@Donhill yes his blood sugar was consistently normal and good by the time he was discharged, they wouldn't discharge him from the special care unit until it was. I don't think it regulated all that quickly though. I was quite out of it for the first couple of days, but I recall that there was a threshold that his blood sugar had to be over for three tests in a row and then they would leave it incrementally longer between feeds and then he'd need to pass another three tests... Etc. It look 5 days for him to get through that. There were a fair few times it would dip below the threshold and he'd be back to the start, so to speak.

I would say that now he does get hungry quickly. I exclusively breastfed for about 6 weeks but then switched to combination feeding as he seemed to still be hungry and I thought he wasn't getting enough from my breast milk. Like I say he was 11lbs when born so a big baby to feed! He is not in regular feeding schedule. He feeds well during the night but during the day it's not uncommon for me to offer him a feed and for him to refuse or take a small amount but then scream a short time later and take a full 7oz!

You have me wondering if I should be asking to get his blood sugars checked out again. Any info on the issues your ds had would be useful to know. Hope he is better now.xx

Donhill Wed 05-Oct-16 22:28:20

hi Joolie, my son is better now, but when he was young he had loads of blood sugar issues that went on for his first couple of years. He was a big baby too and his blood sugar was low immediately after birth but stayed bad for ages. Through my son's illness, I met another parent whose daughter had low blood sugar at birth and then was discharged from hospital as they thought her blood sugar was good enough, but then they found out over a year later that actually her daughter was having low blood sugar often. My son was very obviously ill, but her daughter had more mild blood sugar problems and therefore the hospital hadn't realized there was an ongoing problem. But I don't want to cause you any worry - (my son and her daughter are fine now) - and the illness my son had is really, really rare. But I just thought it might be worth you checking your son's blood sugar is at ok levels in case that is what is causing him distress.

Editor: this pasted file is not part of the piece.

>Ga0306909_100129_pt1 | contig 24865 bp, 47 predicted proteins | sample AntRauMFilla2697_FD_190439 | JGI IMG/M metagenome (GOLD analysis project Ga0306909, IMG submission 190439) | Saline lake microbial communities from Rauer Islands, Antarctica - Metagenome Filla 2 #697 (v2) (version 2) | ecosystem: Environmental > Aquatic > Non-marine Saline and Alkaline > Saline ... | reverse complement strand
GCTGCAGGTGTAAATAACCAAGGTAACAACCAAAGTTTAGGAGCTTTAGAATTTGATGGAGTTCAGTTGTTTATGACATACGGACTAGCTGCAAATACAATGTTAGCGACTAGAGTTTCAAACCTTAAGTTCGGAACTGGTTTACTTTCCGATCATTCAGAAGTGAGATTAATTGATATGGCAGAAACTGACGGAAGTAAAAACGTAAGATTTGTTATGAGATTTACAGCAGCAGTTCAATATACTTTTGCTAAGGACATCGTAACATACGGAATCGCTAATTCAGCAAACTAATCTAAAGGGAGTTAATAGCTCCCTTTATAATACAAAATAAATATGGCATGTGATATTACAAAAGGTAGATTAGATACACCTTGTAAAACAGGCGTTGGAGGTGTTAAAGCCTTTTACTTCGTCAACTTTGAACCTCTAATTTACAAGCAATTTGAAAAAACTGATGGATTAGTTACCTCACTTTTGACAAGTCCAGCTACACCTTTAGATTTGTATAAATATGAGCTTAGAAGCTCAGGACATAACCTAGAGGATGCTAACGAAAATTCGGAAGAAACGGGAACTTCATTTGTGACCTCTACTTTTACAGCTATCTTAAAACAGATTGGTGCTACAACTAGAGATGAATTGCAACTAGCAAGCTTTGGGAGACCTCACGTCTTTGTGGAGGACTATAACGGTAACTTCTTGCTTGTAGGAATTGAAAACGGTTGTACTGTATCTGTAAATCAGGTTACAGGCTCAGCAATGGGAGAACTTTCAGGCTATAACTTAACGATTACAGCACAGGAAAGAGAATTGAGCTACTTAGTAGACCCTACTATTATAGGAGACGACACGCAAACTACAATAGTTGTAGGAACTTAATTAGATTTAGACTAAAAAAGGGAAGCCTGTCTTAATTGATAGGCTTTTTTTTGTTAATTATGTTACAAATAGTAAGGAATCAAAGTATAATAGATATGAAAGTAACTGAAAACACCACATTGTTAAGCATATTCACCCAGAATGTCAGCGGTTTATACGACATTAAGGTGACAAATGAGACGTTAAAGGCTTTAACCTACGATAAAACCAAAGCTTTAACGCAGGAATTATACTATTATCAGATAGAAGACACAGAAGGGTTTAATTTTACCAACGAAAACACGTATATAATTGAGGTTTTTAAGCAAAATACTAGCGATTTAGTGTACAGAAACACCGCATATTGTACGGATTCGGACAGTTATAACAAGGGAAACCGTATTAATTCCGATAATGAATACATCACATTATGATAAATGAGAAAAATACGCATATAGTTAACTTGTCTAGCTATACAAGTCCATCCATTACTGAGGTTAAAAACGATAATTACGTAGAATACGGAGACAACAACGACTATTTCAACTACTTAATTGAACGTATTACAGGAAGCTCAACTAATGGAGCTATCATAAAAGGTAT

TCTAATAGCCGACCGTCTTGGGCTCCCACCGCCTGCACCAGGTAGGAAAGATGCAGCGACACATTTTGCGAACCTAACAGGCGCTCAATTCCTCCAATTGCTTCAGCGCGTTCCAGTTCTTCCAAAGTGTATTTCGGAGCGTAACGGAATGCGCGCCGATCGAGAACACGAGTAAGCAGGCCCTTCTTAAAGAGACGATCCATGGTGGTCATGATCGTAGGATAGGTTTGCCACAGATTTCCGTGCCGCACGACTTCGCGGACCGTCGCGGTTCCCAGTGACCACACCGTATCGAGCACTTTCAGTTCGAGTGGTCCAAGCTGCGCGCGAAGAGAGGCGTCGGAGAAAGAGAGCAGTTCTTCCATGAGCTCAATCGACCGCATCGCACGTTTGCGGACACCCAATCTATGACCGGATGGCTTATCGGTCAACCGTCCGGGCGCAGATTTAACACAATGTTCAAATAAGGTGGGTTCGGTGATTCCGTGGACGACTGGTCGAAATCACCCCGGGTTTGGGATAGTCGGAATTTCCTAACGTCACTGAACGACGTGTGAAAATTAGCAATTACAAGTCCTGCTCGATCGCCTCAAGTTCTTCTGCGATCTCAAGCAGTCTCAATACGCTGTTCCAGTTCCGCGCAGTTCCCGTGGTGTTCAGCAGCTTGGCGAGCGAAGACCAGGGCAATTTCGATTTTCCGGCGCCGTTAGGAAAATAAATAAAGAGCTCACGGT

I hope things get better for you and your ds. It is so difficult to know what is upsetting them!

sycamore54321 Wed 05-Oct-16 22:59:39

Honestly, I believe vaginal birth, however natural, is much more traumatic for a baby than a section - being squeezed so hard through a bony passage where you don't quite fit, a pelvis which is much better evolved for walking upright than birthing offspring, with oxygen cut off at regular intervals at the peak of contractions, rather than being lifted out of a non-bony soft tissue exit made especially for you. Injections, blood draws etc would be a breeze by comparison.

I also agree with those who sense your projection of guilt on him. Babies don't have memories of the type you think, otherwise every NICU or other sick child would have the sam screams and distress. I know it must be awful to see him so upset but honestly, THIS IS NOT YOUR FAULT. Even if were (which is is not), what were your alternatives? Refuse medically indicated section and risk brain damage or shoulder dystocia etc? Refuse NICU care and leave his blood sugars dangerously unregulated? You clearly did the absolute very best for your child at every stage and are still doing so now.

I would continue to ask doctor to explore a physical cause and use all the tools you have - music etc - to comfort him. Best wishes